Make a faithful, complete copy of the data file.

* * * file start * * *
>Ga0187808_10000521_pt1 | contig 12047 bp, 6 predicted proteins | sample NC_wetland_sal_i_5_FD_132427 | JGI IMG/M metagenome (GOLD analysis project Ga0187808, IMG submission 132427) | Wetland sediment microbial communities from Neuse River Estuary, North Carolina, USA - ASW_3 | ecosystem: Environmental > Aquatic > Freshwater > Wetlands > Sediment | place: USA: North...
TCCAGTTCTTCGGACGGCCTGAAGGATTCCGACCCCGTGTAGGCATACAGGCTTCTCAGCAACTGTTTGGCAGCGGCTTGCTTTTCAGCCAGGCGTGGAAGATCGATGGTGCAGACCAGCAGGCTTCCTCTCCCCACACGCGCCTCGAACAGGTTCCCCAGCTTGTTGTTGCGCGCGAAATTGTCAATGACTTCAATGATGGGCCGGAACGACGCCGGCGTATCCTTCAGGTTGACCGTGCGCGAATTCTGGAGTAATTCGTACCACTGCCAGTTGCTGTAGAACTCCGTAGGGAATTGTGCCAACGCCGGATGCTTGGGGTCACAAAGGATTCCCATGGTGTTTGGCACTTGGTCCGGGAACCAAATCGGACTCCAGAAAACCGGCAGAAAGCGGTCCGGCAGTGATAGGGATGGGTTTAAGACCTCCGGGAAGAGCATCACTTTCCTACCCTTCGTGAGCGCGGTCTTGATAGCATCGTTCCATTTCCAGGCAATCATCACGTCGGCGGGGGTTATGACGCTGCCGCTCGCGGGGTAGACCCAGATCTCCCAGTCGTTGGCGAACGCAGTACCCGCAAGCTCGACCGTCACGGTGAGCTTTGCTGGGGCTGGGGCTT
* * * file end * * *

>Ga0187808_10000521_pt1 | contig 12047 bp, 6 predicted proteins | sample NC_wetland_sal_i_5_FD_132427 | JGI IMG/M metagenome (GOLD analysis project Ga0187808, IMG submission 132427) | Wetland sediment microbial communities from Neuse River Estuary, North Carolina, USA - ASW_3 | ecosystem: Environmental > Aquatic > Freshwater > Wetlands > Sediment | place: USA: North...
TCCAGTTCTTCGGACGGCCTGAAGGATTCCGACCCCGTGTAGGCATACAGGCTTCTCAGCAACTGTTTGGCAGCGGCTTGCTTTTCAGCCAGGCGTGGAAGATCGATGGTGCAGACCAGCAGGCTTCCTCTCCCCACACGCGCCTCGAACAGGTTCCCCAGCTTGTTGTTGCGCGCGAAATTGTCAATGACTTCAATGATGGGCCGGAACGACGCCGGCGTATCCTTCAGGTTGACCGTGCGCGAATTCTGGAGTAATTCGTACCACTGCCAGTTGCTGTAGAACTCCGTAGGGAATTGTGCCAACGCCGGATGCTTGGGGTCACAAAGGATTCCCATGGTGTTTGGCACTTGGTCCGGGAACCAAATCGGACTCCAGAAAACCGGCAGAAAGCGGTCCGGCAGTGATAGGGATGGGTTTAAGACCTCCGGGAAGAGCATCACTTTCCTACCCTTCGTGAGCGCGGTCTTGATAGCATCGTTCCATTTCCAGGCAATCATCACGTCGGCGGGGGTTATGACGCTGCCGCTCGCGGGGTAGACCCAGATCTCCCAGTCGTTGGCGAACGCAGTACCCGCAAGCTCGACCGTCACGGTGAGCTTTGCTGGGGCTGGGGCTT